It is really interesting reading Kira Snyder’s experiences with the Warner Bros. Television Writers Workshop she has recently been lucky enough to get accepted to. And the reason it is interesting is because there’s nothing remotely like this in the games business.
Kira herself comes from the games biz (among other things) of course, so maybe she’ll chime in here on the comments about the differences.
Me, I just got back from yet another fantastic intensive workshop style conference which was all vets, no newbies. A common thread that has come up at all of these is the issue of whether bringing in some recent entrants to the field would be a good thing. Universally, the answer has been “young blood is great — newbies are not.” The fear is always that having folks new to the industry would basically slow down discussions, force a lot of training time, and distract from the really, fairly tough problems the workshops and conferences are trying to solve. (These sorts of design conferences and workshops are generally about solving big problems, either for the attendees or the industry; Project Horseshoe in particular is very “think tank”-like).
I suppose that to some degree, internships can solve this, but it’s just not the same. When I see Kira’s experiences as she describes them on her blog, to me it parallels the experiences I’ve had in high-end writing workshops, like Turkey City (if you are into SF/F writing, you probably heard of it because of the famous lexicon. Turkey City was brutal, honest, and had zero tolerance of amateurism. If you presented a substandard story on your first time out, you didn’t get to come back. But newbies did get a shot — it was a matter of whether you could cut it when tossed in the deep end of the pool.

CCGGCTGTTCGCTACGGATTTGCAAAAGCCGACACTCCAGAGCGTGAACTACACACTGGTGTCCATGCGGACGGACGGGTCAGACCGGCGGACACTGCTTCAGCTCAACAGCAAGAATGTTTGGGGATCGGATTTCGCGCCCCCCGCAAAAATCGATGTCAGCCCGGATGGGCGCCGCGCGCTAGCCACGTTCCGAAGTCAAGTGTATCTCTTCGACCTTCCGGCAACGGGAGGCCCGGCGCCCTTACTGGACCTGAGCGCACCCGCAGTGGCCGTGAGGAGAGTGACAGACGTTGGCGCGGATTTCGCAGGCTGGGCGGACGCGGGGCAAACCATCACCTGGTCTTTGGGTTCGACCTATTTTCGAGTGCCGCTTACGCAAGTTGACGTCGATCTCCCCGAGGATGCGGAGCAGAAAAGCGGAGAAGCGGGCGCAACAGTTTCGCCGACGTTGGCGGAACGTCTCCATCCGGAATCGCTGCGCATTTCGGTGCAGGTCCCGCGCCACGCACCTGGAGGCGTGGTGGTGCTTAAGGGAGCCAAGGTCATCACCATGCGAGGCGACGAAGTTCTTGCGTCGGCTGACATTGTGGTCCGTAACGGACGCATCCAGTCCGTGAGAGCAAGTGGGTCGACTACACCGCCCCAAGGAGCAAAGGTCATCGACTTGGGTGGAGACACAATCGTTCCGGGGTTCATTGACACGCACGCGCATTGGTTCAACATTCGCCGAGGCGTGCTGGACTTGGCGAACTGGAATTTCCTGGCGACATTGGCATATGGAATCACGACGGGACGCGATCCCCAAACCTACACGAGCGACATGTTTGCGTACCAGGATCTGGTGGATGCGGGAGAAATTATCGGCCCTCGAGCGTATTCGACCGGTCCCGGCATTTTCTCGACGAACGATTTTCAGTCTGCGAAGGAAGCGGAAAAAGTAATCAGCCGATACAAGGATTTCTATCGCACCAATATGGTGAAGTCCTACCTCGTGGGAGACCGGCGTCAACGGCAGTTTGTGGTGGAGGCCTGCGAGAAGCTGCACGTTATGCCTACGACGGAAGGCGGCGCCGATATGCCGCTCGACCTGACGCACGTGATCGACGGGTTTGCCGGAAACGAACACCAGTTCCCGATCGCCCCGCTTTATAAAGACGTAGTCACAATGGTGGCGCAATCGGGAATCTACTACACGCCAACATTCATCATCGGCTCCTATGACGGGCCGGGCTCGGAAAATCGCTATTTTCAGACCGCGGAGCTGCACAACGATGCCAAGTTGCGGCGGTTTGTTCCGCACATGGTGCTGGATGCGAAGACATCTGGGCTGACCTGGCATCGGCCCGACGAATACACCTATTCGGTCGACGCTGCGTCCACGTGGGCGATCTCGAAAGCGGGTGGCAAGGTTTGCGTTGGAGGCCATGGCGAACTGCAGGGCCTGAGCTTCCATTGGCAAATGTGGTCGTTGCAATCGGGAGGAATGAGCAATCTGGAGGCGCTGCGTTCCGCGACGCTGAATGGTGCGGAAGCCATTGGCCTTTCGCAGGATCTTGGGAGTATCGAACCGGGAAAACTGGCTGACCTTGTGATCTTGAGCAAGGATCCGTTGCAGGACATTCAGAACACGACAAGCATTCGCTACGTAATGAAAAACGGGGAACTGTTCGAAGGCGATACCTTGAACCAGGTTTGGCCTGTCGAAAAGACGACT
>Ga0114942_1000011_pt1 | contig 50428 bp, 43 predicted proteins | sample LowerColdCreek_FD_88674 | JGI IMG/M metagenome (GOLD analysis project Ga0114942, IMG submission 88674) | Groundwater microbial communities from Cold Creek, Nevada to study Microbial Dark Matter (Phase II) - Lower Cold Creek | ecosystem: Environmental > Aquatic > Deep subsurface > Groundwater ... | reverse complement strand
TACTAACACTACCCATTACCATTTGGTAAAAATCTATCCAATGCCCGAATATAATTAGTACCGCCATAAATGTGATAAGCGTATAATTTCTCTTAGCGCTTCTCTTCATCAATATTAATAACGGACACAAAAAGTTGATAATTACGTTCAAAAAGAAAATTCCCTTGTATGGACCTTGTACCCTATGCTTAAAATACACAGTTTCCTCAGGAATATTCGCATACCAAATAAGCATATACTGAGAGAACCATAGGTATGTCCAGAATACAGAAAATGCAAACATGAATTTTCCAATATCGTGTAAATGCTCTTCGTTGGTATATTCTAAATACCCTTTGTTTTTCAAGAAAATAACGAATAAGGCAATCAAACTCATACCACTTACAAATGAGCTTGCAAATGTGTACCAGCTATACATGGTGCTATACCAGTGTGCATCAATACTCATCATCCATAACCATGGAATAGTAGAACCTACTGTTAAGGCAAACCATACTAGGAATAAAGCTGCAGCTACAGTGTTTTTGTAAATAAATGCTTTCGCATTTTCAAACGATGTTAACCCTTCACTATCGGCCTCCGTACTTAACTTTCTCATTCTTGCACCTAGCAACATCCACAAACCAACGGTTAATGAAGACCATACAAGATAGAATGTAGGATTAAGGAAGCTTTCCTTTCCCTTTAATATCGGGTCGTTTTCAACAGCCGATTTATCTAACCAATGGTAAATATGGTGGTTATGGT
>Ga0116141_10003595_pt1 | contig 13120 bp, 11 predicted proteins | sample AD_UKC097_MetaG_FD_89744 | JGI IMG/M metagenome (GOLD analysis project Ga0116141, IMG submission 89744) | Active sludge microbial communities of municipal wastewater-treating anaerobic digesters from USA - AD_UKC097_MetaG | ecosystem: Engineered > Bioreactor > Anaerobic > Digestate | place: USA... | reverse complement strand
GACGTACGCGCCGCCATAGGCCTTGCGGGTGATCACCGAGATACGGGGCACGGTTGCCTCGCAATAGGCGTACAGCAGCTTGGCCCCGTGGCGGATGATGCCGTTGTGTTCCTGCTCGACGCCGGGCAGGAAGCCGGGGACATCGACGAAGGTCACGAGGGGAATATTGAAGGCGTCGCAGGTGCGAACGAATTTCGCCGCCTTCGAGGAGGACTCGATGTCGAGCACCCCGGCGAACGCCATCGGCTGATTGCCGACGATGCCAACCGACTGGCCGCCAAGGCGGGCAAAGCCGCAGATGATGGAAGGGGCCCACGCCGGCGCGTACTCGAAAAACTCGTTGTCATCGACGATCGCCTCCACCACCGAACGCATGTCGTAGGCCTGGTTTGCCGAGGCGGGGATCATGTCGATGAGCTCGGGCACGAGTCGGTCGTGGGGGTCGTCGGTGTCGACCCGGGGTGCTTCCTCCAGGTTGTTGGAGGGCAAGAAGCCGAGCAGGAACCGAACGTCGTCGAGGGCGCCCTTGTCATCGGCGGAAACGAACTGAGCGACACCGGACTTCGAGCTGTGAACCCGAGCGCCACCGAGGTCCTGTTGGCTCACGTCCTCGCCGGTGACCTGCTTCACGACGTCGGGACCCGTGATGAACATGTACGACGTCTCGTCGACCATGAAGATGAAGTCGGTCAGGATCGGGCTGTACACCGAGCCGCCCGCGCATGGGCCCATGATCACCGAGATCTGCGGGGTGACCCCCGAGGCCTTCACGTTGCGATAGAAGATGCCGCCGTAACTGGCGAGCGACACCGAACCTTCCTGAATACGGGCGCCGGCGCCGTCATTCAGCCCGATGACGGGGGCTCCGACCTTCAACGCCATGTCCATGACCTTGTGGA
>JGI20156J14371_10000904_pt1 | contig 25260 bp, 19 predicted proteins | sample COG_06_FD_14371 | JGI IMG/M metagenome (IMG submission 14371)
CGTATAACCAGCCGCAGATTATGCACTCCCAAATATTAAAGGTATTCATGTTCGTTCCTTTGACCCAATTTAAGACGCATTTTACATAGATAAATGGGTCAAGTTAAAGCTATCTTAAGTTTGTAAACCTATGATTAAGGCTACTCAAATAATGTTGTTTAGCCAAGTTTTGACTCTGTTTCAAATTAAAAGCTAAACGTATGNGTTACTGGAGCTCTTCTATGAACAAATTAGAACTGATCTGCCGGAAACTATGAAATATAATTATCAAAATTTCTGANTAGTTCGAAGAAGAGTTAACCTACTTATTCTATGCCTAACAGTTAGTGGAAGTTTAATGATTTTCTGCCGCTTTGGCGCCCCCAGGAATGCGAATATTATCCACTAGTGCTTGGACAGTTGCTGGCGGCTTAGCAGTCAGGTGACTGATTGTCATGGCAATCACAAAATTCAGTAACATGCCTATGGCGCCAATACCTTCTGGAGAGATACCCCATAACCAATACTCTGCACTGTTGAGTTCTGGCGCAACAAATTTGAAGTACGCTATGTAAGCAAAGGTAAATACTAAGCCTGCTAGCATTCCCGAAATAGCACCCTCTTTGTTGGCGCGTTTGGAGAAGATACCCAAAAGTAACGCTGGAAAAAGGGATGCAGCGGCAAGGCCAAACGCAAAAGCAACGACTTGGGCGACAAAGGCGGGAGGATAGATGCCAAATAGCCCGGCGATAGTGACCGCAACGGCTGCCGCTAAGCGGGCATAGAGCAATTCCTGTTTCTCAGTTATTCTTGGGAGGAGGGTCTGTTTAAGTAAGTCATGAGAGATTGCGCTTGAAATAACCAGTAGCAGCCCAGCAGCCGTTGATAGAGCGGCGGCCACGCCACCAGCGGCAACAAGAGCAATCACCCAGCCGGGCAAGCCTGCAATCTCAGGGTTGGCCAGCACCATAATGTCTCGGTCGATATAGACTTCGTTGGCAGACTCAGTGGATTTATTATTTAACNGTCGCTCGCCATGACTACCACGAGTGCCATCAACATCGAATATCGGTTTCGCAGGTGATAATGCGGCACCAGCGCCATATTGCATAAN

Even more similar to these Hollywood workshops, of course, is a paid workshop like Clarion. I have never been (though Clarion, the original, is moving to San Diego!), but it’s described as a place where journeyman writers go to be forged into Pros, hammered upon by a series of expert instructors who are all noted authors.
I don’t know of anything like this in the games biz. Why not? Well, part of it is probably the increased dependence on teams for making damn near anything as a game. Which is a real shame; I’m becoming more and more enamored of the idea that since game systems are fundamentally systemic, designers need to learn to code at least enough to make basic prototypes. The time required to hack out a quick small game really isn’t much different from the time needed to write a short story, so it’s not a time limitation.
Ironically, the only place where I have seen something similar is probably in the Game Development Camp they run in Denmark, and in somewhat similar summer camp programs that are popping up in the States.
I actually think that if we wanted to improve games journalism, one of the best ways to do it would be to make every reviewer and games critic go through a camp like this, so they can learn to appreciate the art form from more than just the player’s angle.